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  1. #41
    Registered User BuckeyeBill's Avatar
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    With a combination of a good compass and map you can find your location on the map by using two known reference points. Then using said map, find where you want to be and take a bearing to where you want to be and start walking.
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  2. #42

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    Quote Originally Posted by BuckeyeBill View Post
    With a combination of a good compass and map you can find your location on the map by using two known reference points. Then using said map, find where you want to be and take a bearing to where you want to be and start walking.
    Yes, you can, but it's not all that easy to do in the middle of a green thicket with no sight lines, and nigh impossible when combined with a milky overcast. Local magnetic declination can also vary greatly from True North. Lots of ways to mess up unless you really know what you're doing.

    A good (if dated) adjunct to navigation reading is Harold Gatty's Finding Your Way Without Map or Compass, which stresses using natural features and patterns to assist navigation... sort of the ol' 'moss on the North side of trees' but with a bunch of other clues (celestial, weather, smells, birds) I hadn't thunk of before.

    Harold Gatty was Wiley Post's navigator on their 'round-the-world' flight in 1931, so he knew whereof he spoke... back in those days mistakes were quite often fatal.
    UL, because nobody ever asks "How can I make my pack heavier?"

  3. #43
    Registered User swjohnsey's Avatar
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    Quote Originally Posted by BuckeyeBill View Post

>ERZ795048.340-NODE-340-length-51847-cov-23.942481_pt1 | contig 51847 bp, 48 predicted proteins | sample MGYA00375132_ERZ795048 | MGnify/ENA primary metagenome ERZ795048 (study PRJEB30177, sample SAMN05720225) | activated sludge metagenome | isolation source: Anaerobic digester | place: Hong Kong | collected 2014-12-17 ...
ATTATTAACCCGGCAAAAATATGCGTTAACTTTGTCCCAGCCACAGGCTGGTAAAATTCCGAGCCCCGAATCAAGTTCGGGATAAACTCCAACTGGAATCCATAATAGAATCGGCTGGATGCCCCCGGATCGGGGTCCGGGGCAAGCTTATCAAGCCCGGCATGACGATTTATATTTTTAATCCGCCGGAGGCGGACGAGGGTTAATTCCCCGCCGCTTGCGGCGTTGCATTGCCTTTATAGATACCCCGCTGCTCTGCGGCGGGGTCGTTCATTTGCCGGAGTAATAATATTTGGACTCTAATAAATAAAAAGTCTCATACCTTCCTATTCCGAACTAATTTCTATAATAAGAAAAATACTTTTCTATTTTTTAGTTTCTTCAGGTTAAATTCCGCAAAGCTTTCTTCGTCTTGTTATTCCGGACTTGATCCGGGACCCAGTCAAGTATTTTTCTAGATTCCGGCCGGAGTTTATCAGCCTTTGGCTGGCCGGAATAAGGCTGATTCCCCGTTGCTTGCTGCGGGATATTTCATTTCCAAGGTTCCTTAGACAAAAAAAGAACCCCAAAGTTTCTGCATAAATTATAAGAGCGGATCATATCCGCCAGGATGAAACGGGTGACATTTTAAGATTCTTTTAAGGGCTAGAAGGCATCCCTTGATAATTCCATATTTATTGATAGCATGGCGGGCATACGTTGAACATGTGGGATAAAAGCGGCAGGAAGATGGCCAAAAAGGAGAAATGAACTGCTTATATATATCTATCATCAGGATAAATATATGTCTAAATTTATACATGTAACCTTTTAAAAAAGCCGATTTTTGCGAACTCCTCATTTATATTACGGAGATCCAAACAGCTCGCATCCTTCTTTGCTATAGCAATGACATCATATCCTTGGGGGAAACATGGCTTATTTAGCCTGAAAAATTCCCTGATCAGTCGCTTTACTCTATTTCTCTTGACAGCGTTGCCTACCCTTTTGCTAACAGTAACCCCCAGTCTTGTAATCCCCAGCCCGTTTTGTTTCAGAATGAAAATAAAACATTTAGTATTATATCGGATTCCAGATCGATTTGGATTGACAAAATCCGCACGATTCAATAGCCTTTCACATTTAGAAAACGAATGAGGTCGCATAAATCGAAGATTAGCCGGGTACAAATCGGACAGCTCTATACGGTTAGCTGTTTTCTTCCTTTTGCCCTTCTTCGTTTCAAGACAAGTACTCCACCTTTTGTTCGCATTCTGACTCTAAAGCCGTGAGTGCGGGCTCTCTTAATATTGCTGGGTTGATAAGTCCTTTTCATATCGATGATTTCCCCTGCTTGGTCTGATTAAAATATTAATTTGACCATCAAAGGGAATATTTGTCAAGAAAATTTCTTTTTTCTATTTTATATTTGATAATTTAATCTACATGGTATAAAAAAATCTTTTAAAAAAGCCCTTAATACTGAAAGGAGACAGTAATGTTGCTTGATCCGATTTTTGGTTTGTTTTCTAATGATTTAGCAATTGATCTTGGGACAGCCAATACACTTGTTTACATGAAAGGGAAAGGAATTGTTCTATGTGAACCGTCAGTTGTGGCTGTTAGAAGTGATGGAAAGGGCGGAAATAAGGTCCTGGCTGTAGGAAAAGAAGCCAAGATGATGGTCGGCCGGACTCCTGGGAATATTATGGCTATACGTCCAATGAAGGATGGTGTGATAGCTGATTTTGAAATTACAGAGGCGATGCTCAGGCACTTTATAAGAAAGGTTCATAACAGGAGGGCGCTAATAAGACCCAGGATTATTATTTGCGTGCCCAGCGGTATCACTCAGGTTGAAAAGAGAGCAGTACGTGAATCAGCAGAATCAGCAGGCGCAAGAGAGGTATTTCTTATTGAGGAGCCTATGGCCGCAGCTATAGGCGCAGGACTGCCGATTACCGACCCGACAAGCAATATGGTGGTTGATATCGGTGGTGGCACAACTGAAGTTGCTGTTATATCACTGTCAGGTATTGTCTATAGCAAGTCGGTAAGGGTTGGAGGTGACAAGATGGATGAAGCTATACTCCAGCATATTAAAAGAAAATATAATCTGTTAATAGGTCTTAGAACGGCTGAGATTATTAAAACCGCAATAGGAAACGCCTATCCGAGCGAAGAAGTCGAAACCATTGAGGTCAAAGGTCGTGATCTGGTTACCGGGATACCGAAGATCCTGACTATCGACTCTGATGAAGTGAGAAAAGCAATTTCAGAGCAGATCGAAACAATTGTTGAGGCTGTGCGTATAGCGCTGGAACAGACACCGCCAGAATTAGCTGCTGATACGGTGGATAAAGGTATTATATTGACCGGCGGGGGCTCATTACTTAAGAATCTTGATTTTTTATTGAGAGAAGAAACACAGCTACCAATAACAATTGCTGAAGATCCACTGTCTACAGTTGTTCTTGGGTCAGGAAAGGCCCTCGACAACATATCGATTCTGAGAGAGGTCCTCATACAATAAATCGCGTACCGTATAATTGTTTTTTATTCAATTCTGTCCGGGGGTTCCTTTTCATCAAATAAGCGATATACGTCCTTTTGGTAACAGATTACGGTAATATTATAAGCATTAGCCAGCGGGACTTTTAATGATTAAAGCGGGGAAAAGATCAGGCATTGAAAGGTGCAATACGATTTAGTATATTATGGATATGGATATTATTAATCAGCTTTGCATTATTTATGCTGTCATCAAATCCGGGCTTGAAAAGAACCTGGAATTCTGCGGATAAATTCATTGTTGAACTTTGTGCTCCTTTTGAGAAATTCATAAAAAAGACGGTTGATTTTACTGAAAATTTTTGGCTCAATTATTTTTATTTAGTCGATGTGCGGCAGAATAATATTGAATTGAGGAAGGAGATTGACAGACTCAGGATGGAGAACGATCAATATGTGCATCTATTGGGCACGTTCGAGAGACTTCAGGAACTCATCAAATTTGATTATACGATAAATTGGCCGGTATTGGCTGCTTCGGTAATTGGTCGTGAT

With a combination of a good compass and map you can find your location on the map by using two known reference points. Then using said map, find where you want to be and take a bearing to where you want to be and start walking.
    Yep, on the trail you are lucky to be able to see 100 yards.

  4. #44
    Registered User BuckeyeBill's Avatar
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    OK I will agree with you on the AT, but a map & compass requires no battery or signal to work. On the AT you can also walk to a clearer view. I also get tired of people who say "I have an app for that".
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  5. #45

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    Quote Originally Posted by BuckeyeBill View Post
    OK I will agree with you on the AT, but a map & compass requires no battery or signal to work. On the AT you can also walk to a clearer view. I also get tired of people who say "I have an app for that".
    I agree with map and compass 100%, but people need to realize it's far from being a no-brainer to use them properly.

    And to understand that 'northbound' trails can, quite often, run east, west and south for significant stretches.
    UL, because nobody ever asks "How can I make my pack heavier?"

  6. #46
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    Quote Originally Posted by BuckeyeBill View Post
    OK I will agree with you on the AT, but a map & compass requires no battery or signal to work. On the AT you can also walk to a clearer view. I also get tired of people who say "I have an app for that".
    Just to point out that many of these donít require a cell signal to work. If it canít get gps then itís as good as a map and compass. Yes it needs to have some charge to work.


    Sent from my iPhone using Tapatalk

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